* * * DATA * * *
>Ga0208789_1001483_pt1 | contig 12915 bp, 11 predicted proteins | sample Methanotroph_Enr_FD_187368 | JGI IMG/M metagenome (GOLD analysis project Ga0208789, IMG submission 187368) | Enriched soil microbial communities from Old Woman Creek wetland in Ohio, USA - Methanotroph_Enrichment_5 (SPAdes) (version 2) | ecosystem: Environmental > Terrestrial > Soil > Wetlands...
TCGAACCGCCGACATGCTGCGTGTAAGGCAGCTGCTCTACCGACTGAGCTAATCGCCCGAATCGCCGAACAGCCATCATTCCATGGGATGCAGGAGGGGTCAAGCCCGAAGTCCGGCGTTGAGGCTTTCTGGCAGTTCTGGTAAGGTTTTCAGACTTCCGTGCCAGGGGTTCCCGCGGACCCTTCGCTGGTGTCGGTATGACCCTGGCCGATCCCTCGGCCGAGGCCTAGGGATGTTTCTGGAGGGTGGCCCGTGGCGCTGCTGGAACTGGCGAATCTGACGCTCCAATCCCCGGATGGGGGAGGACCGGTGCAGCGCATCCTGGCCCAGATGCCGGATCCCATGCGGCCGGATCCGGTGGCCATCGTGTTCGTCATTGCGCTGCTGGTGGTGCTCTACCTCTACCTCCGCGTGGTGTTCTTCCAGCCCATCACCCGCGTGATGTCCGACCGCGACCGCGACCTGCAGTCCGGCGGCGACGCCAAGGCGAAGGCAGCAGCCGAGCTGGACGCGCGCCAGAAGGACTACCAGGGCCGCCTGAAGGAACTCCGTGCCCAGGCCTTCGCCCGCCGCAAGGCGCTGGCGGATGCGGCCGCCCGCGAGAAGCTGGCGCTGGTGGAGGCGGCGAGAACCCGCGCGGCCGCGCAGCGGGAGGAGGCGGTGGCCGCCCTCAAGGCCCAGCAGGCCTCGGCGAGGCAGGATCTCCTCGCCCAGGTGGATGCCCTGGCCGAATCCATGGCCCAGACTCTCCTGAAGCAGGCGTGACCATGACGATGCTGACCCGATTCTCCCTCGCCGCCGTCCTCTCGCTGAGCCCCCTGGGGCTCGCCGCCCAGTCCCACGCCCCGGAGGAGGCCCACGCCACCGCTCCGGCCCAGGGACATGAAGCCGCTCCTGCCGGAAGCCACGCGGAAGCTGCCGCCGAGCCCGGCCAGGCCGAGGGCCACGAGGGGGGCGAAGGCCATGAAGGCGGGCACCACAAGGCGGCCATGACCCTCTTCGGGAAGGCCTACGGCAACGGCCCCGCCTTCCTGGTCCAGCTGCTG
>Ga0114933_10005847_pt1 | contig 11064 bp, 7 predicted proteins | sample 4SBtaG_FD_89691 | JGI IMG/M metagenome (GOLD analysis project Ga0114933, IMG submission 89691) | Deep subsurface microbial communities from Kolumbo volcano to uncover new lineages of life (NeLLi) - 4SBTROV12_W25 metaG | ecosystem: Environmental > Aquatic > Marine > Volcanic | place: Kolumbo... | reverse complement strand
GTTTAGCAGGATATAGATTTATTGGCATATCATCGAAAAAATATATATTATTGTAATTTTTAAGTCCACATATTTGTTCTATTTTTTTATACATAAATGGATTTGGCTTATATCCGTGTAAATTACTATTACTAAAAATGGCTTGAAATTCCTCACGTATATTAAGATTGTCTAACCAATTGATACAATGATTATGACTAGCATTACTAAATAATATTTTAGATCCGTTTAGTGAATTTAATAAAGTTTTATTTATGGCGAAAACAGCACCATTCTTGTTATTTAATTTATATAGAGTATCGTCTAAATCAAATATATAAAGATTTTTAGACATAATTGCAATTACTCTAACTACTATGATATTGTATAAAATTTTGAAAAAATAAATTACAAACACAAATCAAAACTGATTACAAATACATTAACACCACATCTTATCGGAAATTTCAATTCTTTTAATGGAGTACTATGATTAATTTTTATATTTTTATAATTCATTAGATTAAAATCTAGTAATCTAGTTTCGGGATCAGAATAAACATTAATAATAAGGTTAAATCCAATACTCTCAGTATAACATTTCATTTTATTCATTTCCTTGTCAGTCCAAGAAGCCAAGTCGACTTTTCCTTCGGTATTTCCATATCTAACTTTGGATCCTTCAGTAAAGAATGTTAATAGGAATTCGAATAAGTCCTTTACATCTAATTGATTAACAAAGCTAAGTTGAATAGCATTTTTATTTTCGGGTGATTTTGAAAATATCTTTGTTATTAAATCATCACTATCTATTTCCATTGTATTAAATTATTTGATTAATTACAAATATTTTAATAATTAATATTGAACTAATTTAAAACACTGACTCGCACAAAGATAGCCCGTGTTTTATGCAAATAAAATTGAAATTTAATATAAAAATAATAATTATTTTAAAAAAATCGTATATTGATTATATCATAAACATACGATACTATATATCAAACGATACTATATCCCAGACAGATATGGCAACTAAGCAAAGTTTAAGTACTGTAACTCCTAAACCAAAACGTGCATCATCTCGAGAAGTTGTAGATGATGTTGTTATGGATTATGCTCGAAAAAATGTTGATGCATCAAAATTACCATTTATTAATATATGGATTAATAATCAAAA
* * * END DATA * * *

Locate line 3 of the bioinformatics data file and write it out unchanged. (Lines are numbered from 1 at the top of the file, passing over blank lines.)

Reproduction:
>Ga0114933_10005847_pt1 | contig 11064 bp, 7 predicted proteins | sample 4SBtaG_FD_89691 | JGI IMG/M metagenome (GOLD analysis project Ga0114933, IMG submission 89691) | Deep subsurface microbial communities from Kolumbo volcano to uncover new lineages of life (NeLLi) - 4SBTROV12_W25 metaG | ecosystem: Environmental > Aquatic > Marine > Volcanic | place: Kolumbo... | reverse complement strand